I’d like to think I am unique, imaginative, creative, different – and maybe I am all those things. But my deciding to tip-toe into politics is not a sign of that apparently.
Oh right, let’s go back a step. I am now a politician, more or less.
As of two days ago, I am a registered candidate for Town Council in Oakville, Ontario, Canada. I am running to represent Ward 5. (I doubt that many of you reading this live in Ward 5, Oakville, Ontario, but if you do please vote for me. I am pumped and inspired and promise to do an awesome job representing you if elected).
Heading into politics is new for me, completely. I need to figure out how to best connect with people, the logistics of putting up signs, the best way to handle campaign contributions and much more. I have a ton of career experience of course. I have worked on Bay Street, I was on television for a decade, I speak in front of conferences of thousands of people, I’ve written multiple books and I advise companies and governments on strategy. But this is different, which is one of the reasons why I want to do it.
When I was writing my latest book, Economorphics: The Trends Turning Today into Tomorrow (www. economorphics.com), I spent a lot of time looking at the way cities are evolving, and the way that policies need to adjust. I looked at cities and suburbs and exurbs and all the rest of it, and I have recently been speaking about those topics at conferences. As a consultant, I also crunch economic and demographic data on Canada’s towns and cities and neighborhoods. I like all of it – but at some point it occurred to me that I want to take my skills and knowledge and serve in a different way as well.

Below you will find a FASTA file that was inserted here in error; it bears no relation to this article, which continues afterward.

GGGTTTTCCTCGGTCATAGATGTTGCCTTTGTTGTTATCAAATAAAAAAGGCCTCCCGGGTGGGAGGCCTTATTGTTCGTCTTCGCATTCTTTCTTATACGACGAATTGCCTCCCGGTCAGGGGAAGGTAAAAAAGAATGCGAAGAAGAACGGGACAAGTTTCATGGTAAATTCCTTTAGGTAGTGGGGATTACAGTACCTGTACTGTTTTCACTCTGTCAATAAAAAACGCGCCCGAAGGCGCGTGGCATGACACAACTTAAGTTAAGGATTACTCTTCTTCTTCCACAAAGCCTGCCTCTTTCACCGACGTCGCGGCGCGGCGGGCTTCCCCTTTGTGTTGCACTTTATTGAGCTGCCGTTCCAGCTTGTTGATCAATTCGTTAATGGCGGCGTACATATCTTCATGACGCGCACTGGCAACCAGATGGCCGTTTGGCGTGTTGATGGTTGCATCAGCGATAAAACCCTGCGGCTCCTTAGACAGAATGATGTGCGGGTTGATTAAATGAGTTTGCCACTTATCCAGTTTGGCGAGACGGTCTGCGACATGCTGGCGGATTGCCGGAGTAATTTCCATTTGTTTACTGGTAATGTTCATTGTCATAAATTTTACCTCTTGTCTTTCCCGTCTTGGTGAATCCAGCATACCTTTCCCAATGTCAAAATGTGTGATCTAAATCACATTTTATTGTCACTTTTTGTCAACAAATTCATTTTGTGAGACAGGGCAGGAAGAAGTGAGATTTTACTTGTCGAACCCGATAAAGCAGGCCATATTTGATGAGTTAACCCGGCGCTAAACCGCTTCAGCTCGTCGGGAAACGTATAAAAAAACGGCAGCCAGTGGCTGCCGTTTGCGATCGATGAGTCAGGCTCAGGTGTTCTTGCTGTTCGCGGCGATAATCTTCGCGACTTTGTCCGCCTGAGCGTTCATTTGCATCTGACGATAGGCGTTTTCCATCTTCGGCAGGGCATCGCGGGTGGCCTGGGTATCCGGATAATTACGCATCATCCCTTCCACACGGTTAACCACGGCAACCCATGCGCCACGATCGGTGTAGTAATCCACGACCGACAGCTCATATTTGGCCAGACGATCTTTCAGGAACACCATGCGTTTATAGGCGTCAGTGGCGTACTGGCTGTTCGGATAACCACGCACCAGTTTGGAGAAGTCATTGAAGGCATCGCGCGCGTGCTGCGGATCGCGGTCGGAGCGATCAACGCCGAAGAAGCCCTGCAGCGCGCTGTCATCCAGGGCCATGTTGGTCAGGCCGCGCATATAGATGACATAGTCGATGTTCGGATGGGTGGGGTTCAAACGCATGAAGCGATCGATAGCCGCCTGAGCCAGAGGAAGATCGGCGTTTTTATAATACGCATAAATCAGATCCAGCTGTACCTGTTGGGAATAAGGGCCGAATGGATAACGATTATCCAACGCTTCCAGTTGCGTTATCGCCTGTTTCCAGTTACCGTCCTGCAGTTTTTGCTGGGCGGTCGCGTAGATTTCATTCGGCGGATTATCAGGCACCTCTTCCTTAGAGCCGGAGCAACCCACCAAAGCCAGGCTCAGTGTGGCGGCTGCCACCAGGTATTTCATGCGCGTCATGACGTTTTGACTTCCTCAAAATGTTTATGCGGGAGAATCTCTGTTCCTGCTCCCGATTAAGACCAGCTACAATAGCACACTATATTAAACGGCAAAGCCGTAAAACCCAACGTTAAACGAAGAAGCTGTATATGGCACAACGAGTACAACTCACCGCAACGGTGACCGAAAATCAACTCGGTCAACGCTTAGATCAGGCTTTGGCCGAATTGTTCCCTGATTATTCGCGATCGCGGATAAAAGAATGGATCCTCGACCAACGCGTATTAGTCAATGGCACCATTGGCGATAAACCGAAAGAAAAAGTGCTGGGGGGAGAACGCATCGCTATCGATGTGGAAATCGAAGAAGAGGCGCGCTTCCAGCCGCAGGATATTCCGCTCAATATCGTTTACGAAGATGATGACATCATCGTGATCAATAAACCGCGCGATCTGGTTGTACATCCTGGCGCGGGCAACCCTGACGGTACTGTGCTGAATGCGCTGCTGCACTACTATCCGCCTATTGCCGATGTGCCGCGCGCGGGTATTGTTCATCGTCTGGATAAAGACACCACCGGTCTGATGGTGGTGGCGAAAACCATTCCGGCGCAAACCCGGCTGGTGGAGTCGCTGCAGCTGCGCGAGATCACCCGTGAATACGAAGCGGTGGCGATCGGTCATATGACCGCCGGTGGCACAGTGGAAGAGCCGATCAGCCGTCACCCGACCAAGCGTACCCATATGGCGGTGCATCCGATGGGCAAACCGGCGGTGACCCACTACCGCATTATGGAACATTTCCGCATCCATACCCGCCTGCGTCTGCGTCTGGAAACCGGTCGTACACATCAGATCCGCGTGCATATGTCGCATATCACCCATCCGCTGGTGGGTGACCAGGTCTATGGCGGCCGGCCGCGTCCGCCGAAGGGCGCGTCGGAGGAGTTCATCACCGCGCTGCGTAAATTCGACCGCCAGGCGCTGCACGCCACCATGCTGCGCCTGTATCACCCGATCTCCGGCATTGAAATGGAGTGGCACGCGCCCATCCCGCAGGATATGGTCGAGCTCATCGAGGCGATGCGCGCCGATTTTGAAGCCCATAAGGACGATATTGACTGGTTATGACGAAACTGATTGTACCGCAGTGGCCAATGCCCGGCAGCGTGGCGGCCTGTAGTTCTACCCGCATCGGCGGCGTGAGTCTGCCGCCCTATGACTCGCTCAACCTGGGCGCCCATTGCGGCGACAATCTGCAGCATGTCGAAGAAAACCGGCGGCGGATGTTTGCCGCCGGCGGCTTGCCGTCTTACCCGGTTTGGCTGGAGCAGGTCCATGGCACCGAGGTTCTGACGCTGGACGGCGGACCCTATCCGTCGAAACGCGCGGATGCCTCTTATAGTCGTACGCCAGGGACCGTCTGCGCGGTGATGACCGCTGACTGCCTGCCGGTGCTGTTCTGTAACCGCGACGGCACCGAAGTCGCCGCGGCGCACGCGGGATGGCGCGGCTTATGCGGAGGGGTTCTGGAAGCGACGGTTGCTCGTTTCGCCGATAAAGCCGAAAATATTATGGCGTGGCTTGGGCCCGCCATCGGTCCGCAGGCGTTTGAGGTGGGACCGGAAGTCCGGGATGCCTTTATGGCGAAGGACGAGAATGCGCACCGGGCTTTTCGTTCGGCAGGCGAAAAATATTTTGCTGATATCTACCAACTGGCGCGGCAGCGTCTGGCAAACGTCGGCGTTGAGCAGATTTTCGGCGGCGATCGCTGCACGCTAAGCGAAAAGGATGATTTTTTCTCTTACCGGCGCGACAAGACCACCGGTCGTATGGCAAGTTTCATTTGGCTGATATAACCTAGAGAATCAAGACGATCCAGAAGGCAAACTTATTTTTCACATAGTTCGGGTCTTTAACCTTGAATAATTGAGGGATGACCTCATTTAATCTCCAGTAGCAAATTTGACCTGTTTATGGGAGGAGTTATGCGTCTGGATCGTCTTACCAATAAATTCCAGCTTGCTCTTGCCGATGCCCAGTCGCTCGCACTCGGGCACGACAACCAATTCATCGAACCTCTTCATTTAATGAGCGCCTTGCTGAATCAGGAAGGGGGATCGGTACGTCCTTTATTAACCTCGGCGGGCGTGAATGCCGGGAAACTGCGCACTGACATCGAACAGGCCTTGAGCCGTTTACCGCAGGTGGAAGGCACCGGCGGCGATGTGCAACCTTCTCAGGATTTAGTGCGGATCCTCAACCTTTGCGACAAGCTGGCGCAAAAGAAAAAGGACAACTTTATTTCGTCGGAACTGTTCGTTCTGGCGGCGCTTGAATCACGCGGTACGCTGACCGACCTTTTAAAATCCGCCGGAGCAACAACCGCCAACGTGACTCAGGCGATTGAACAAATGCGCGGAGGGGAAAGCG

That’s right, I said serve. I have always rolled my eyes a bit when people talk about ‘public service, as of they are doing everyone a favor by taking office. All I can say to this is that I do want to serve – and that’s where I am not unique.
As a trend-watcher (some call themselves ‘futurists’ but that’s a bit sci-fi for me) one thing I have identified the past few years is a strong societal trend towards ‘giving back’. It goes along with the phenomenon of baby boomer aging and looking for the next stage in their lives (I’m an early Gen Xer, by the way, but clearly ahead of the curve).
I write about it in Economorphics too, this searching for ‘meaning’, after having had a successful career and maybe raising family as well. We are now experiencing a wave of people hitting a point where they want ‘more’, whether that means getting more involved in religion or spirituality, moving through a bucket list of things like travelling and climbing Mount Everest, or giving back to their communities in some way. As boomers (the youngest of whom are now in their early 50s) hit their retirement years, we are going to see even more of this search for a way to contribute, and to feel the pleasure that comes with doing so. As a society, we should figure out how best to use that energy.
Trying out local politics will be an adventure for me, and one that I hope ends with a mandate to do more.
And if you do have friends in Ward 5, please tell them to look for me on the ballot on October 27th.